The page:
25 years ago, Kenner launched a line of DC super-hero action figures under the name Super Powers. Today, Crisis on Earth-Blog unites fourteen sites in celebrating this landmark toy line. In particular, check out Crimson Lightning’s week-long coverage, starting with a review of the Flash mini-comic. (“Mini-comic,” you ask? Read on!)
The Super Powers figures were 6″ toys with a twist — sometimes literally. They really were action figures. Each figure would perform an action if manipulated, usually by squeezing the arms or legs. Squeeze Superman’s legs and he’d throw a punch. Hawkman’s wings would flap. Robin would do a karate chop, and Wonder Woman would lift her bracelets to block bullets. If you squeezed Red Tornado’s arms, his lower body would spin.
Naturally, if you squeezed the Flash’s arms, he would run.
Each figure starred in his (or her) own miniature 16-page comic book, around 4 inches high. To keep things readable they typically had only one or two panels per page. Villains and other heroes were pulled from the rest of the toy line, along with a couple of playsets and vehicles.
The Flash (Barry Allen) appeared in four of the mini-comics.
- Flash (of course) – in which he single-handedly rescued half the JLA from Braniac (Reviewed at Crimson Lightning).
- Green Arrow – in which the Scarlet Speedster and Emerald Archer teamed up with the Martian Manhunter to fight Darkseid’s son, Kalibak (Scanned and reviewed at Dispatches from the Arrow Cave).
- Aquaman – in which the speedster and King of the Seas fought the Penguin (Read it at Aquaman Shrine).
- Hawkman – in which the Flash, Hawkman and Green Lantern team-up against Lex Luthor (Reviewed at Being Carter Hall).
While reading these it really struck me how heavily Jack Kirby’s New Gods were involved with Super Friends and Super Powers. Certainly in the later seasons, and the toys, and the Super Powers comic books that spun out of the series, Darkseid and his allies on Apokolips were major villains. Considering that the characters were created in the 1970s, that meant they had only been around for 10-15 years at the time. (For comparison: Bart Allen appeared as Impulse roughly 15 years ago.)
Something else I found interesting was the effort made to work the vehicles into the comics. Why would Superman need an aircraft to fight Lex Luthor? The Supermobile blocks Kryptonite beams. Why, in the Green Arrow comic, would Flash run out and hop in the “Delta Probe” instead of punching Kalibak 1,000 times a second?
Um….let me get back to you on that one.
In organizing this event, Shag provided some reference links including a site covering the unproduced fourth wave of figures in the line. Among the proposed figures were Kid Flash and the Reverse Flash, which would have rounded out the major Earth-One speedsters. To the best of my knowledge, neither Kid Flash nor Professor Zoom appeared as an action figure until the late 1990s.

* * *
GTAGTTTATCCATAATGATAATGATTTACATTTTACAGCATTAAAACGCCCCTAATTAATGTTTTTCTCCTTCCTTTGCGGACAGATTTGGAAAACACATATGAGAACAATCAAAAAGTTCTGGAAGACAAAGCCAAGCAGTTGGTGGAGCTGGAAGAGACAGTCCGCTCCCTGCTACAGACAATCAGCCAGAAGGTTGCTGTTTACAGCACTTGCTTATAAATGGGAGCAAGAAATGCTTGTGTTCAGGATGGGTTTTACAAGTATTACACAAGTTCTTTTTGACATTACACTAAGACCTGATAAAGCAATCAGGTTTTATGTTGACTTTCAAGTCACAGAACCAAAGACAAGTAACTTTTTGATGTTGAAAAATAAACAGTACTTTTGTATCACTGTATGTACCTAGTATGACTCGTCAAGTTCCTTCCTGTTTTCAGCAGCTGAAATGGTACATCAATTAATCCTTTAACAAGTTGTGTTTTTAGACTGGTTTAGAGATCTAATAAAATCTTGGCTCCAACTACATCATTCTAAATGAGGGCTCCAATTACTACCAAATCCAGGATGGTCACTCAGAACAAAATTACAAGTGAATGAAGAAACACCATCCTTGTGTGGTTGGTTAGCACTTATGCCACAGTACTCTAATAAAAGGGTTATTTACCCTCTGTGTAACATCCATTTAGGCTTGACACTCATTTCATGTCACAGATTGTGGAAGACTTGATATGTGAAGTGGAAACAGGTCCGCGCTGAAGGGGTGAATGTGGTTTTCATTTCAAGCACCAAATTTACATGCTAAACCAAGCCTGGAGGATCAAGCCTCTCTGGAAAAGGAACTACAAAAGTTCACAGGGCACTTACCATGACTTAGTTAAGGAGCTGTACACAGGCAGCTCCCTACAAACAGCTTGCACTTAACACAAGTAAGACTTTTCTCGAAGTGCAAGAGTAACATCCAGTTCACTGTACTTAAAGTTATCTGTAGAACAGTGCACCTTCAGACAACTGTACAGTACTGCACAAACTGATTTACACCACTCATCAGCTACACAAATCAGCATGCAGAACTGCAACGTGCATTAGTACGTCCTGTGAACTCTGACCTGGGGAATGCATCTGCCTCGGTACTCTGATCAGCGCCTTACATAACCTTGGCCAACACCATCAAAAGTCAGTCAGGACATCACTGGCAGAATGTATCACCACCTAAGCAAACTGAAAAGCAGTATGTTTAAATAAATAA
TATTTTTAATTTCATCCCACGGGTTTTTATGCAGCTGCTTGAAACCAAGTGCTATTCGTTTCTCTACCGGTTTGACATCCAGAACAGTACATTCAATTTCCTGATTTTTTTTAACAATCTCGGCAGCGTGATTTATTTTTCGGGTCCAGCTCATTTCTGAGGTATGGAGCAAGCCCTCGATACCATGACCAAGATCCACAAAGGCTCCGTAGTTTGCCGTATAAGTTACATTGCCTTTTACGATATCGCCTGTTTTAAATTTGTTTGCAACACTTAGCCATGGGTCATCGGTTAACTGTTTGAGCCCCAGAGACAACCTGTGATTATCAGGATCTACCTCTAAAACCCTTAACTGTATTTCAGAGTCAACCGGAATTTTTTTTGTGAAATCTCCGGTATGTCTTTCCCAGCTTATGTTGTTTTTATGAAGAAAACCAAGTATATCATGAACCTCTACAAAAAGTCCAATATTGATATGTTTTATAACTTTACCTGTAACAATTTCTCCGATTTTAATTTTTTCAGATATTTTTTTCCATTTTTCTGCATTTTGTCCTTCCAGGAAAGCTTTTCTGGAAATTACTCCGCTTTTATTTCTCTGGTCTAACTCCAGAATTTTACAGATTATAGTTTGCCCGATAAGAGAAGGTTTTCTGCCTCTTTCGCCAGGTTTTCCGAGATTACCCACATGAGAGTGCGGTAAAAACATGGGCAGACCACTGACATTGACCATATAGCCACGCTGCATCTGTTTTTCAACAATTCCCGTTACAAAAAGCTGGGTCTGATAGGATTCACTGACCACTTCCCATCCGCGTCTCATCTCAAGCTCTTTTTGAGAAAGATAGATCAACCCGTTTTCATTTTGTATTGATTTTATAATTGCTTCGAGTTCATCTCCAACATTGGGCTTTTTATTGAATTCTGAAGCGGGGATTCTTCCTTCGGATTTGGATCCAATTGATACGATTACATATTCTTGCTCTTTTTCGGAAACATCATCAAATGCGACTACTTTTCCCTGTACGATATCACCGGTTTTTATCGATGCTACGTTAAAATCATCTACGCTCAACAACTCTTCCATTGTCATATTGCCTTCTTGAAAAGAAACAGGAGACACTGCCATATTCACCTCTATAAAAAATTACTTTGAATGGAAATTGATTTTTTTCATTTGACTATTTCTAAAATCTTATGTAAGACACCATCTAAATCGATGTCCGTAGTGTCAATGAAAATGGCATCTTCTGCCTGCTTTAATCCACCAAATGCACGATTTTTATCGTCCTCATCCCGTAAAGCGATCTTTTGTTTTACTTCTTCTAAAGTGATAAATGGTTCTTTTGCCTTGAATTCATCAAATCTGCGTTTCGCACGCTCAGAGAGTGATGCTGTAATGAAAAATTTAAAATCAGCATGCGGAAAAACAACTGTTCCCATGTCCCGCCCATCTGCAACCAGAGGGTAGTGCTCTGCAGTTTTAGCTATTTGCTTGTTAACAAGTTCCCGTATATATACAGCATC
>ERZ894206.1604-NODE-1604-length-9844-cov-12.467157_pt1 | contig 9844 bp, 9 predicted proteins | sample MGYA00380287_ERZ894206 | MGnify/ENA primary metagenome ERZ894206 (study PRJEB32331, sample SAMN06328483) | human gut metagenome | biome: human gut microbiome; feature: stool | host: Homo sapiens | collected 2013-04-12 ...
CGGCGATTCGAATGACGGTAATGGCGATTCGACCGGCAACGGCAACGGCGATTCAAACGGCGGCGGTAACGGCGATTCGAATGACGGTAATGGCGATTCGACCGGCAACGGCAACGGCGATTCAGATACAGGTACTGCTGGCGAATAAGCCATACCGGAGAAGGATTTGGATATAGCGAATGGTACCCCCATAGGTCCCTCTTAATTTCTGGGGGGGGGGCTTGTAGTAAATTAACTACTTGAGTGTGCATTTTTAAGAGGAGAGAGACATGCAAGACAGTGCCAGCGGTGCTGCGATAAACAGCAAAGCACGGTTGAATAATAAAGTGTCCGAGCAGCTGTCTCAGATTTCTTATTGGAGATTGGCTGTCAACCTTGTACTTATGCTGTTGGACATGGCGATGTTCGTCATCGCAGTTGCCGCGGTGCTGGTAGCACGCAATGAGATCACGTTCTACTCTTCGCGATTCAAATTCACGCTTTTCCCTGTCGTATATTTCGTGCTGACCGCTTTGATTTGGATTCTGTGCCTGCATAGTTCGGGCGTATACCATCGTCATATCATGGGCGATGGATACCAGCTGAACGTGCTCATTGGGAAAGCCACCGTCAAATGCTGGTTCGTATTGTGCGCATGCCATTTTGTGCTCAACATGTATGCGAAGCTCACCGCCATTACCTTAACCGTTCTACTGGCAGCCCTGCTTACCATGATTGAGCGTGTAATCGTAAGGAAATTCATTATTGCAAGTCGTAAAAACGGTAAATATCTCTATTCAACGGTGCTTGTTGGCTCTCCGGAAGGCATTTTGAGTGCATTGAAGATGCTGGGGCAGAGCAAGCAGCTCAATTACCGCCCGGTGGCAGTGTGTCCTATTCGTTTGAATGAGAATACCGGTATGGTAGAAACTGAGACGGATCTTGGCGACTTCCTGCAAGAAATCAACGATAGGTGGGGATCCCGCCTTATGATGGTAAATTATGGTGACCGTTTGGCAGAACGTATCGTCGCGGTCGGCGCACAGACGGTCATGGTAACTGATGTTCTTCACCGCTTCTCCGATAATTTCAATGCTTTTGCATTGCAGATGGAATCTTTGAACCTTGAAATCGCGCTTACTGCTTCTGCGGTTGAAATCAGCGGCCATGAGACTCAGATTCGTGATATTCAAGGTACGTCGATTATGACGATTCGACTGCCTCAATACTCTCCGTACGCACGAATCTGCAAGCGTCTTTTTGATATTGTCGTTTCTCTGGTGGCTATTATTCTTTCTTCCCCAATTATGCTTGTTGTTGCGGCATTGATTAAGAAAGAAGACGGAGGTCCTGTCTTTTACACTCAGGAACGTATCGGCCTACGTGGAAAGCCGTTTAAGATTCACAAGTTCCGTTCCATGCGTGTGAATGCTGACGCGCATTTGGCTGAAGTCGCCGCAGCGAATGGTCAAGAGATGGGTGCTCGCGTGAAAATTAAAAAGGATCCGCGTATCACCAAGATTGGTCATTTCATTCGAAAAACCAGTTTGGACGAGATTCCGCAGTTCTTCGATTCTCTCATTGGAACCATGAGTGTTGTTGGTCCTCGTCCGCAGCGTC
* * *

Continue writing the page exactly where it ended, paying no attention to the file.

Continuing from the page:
Oddly enough, even though I was in the prime demographic, I don’t remember having more than one or two of the toys. I would have been eight years old when the first wave hit, and had been watching the Super Friends cartoons on TV. The Super Powers toys first hit in 1984, the same year that I got hooked on The New Teen Titans — my “gateway drug” to the wider world of DC Comics. I was very excited to learn that one of the Titans, Cyborg, was going to appear on TV in new Super Friends episodes.
For whatever reason, the only Super Powers figure I remember for certain was Robin. It wasn’t that I didn’t have many toys at the time. I had a collection of Star Wars figures (helped along, no doubt, by my parents’ Star Wars fandom), and Masters of the Universe, and Transformers. But only the one DC figure. (G.I. Joe is another one I almost missed. I only remember having Zartan.)
I might have had Lex Luthor too, but I’m not sure.
Maybe it was that, until the Cyborg figure appeared in the third wave, Robin was the only Teen Titan in the set, and that was where my main interest was.
By the time I started reading The Flash in 1987, the Super Powers line had shut down. By the time DC started licensing new action figures a few years, I’d stopped playing with them, and I didn’t start collecting them until the launch of DC Direct.
I did eventually track down an unboxed Flash figure from the line, though it’s in storage right now with a lot of my random memorabilia.
Multiverse of Viewpoints
But wait! There’s more! A whole slew of blogs, organized by Shag of Once Upon a Geek, are also writing about the Super-Powers action figures today. Stop by and see what everyone else is saying about Super Powers! Collect the whole set!
- Aquaman Shrine dives with the King of the Seas.
- Bat-Blog covers Batman and his villains.
- Being Carter Hall handles Hawkman.
- Crimson Lightning is going all-out with a Flash extravaganza.
- Dispatches from the Arrow Cave aims at Green Arrow
- Love Dat Joker brings in the laughs with the Clown Prince of Crime
- Justice League Detroit follows a set of knock-off figures from the era.
- The Idol-Head of Diabolu has only begun to cover Martian Manhunter
- …nurgh… reviews the entire series of mini-comics
- Doom Patrol Blog takes a spin with Red Tornado
- Fortress of Baileytude – Superman
- Firestorm Fan follows the Nuclear Man.
- Once Upon A Geek covers Dr. Fate and the unproduced Blue Devil & Shockwave figures
- Update: Legion Omnicom has joined the event in with a page on Tyr.